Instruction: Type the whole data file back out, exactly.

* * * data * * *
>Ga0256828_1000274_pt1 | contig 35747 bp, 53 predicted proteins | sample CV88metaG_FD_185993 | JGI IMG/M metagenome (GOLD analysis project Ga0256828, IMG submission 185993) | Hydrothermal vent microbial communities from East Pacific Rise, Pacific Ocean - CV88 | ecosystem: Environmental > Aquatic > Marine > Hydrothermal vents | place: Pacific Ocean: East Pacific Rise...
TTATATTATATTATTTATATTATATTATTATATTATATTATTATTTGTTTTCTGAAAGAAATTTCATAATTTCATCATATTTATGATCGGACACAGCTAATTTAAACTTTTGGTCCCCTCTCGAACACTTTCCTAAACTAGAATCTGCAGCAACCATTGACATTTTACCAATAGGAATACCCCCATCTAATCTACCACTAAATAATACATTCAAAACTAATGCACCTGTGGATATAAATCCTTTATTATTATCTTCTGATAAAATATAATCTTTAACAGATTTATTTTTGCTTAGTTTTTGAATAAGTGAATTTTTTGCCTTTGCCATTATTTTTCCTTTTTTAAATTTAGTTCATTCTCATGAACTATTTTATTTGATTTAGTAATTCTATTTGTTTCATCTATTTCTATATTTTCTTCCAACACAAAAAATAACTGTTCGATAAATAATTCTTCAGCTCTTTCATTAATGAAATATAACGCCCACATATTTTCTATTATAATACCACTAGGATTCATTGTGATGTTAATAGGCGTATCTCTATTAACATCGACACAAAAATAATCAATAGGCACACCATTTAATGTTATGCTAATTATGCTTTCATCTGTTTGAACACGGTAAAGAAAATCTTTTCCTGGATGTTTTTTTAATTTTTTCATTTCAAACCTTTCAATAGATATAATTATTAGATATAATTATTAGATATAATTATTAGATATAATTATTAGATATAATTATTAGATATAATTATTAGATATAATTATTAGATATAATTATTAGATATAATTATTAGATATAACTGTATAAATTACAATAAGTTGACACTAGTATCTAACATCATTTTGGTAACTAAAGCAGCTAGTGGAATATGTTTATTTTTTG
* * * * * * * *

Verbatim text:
>Ga0256828_1000274_pt1 | contig 35747 bp, 53 predicted proteins | sample CV88metaG_FD_185993 | JGI IMG/M metagenome (GOLD analysis project Ga0256828, IMG submission 185993) | Hydrothermal vent microbial communities from East Pacific Rise, Pacific Ocean - CV88 | ecosystem: Environmental > Aquatic > Marine > Hydrothermal vents | place: Pacific Ocean: East Pacific Rise...
TTATATTATATTATTTATATTATATTATTATATTATATTATTATTTGTTTTCTGAAAGAAATTTCATAATTTCATCATATTTATGATCGGACACAGCTAATTTAAACTTTTGGTCCCCTCTCGAACACTTTCCTAAACTAGAATCTGCAGCAACCATTGACATTTTACCAATAGGAATACCCCCATCTAATCTACCACTAAATAATACATTCAAAACTAATGCACCTGTGGATATAAATCCTTTATTATTATCTTCTGATAAAATATAATCTTTAACAGATTTATTTTTGCTTAGTTTTTGAATAAGTGAATTTTTTGCCTTTGCCATTATTTTTCCTTTTTTAAATTTAGTTCATTCTCATGAACTATTTTATTTGATTTAGTAATTCTATTTGTTTCATCTATTTCTATATTTTCTTCCAACACAAAAAATAACTGTTCGATAAATAATTCTTCAGCTCTTTCATTAATGAAATATAACGCCCACATATTTTCTATTATAATACCACTAGGATTCATTGTGATGTTAATAGGCGTATCTCTATTAACATCGACACAAAAATAATCAATAGGCACACCATTTAATGTTATGCTAATTATGCTTTCATCTGTTTGAACACGGTAAAGAAAATCTTTTCCTGGATGTTTTTTTAATTTTTTCATTTCAAACCTTTCAATAGATATAATTATTAGATATAATTATTAGATATAATTATTAGATATAATTATTAGATATAATTATTAGATATAATTATTAGATATAATTATTAGATATAATTATTAGATATAATTATTAGATATAACTGTATAAATTACAATAAGTTGACACTAGTATCTAACATCATTTTGGTAACTAAAGCAGCTAGTGGAATATGTTTATTTTTTG